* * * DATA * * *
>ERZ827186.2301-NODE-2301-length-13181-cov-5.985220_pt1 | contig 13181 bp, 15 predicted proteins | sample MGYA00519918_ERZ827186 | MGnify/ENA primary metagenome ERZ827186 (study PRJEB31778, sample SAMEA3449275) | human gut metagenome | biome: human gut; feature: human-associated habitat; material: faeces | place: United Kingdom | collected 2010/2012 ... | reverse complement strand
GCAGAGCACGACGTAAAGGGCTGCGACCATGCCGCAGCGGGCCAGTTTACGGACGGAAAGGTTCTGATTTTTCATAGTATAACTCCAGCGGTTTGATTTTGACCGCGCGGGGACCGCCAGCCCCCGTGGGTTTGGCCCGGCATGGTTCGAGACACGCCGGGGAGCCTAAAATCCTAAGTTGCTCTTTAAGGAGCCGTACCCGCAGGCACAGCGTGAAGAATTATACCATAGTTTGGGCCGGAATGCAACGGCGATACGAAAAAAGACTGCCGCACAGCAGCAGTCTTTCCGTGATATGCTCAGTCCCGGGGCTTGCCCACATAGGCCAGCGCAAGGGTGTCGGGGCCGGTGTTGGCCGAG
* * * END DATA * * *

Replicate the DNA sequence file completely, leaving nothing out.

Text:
>ERZ827186.2301-NODE-2301-length-13181-cov-5.985220_pt1 | contig 13181 bp, 15 predicted proteins | sample MGYA00519918_ERZ827186 | MGnify/ENA primary metagenome ERZ827186 (study PRJEB31778, sample SAMEA3449275) | human gut metagenome | biome: human gut; feature: human-associated habitat; material: faeces | place: United Kingdom | collected 2010/2012 ... | reverse complement strand
GCAGAGCACGACGTAAAGGGCTGCGACCATGCCGCAGCGGGCCAGTTTACGGACGGAAAGGTTCTGATTTTTCATAGTATAACTCCAGCGGTTTGATTTTGACCGCGCGGGGACCGCCAGCCCCCGTGGGTTTGGCCCGGCATGGTTCGAGACACGCCGGGGAGCCTAAAATCCTAAGTTGCTCTTTAAGGAGCCGTACCCGCAGGCACAGCGTGAAGAATTATACCATAGTTTGGGCCGGAATGCAACGGCGATACGAAAAAAGACTGCCGCACAGCAGCAGTCTTTCCGTGATATGCTCAGTCCCGGGGCTTGCCCACATAGGCCAGCGCAAGGGTGTCGGGGCCGGTGTTGGCCGAG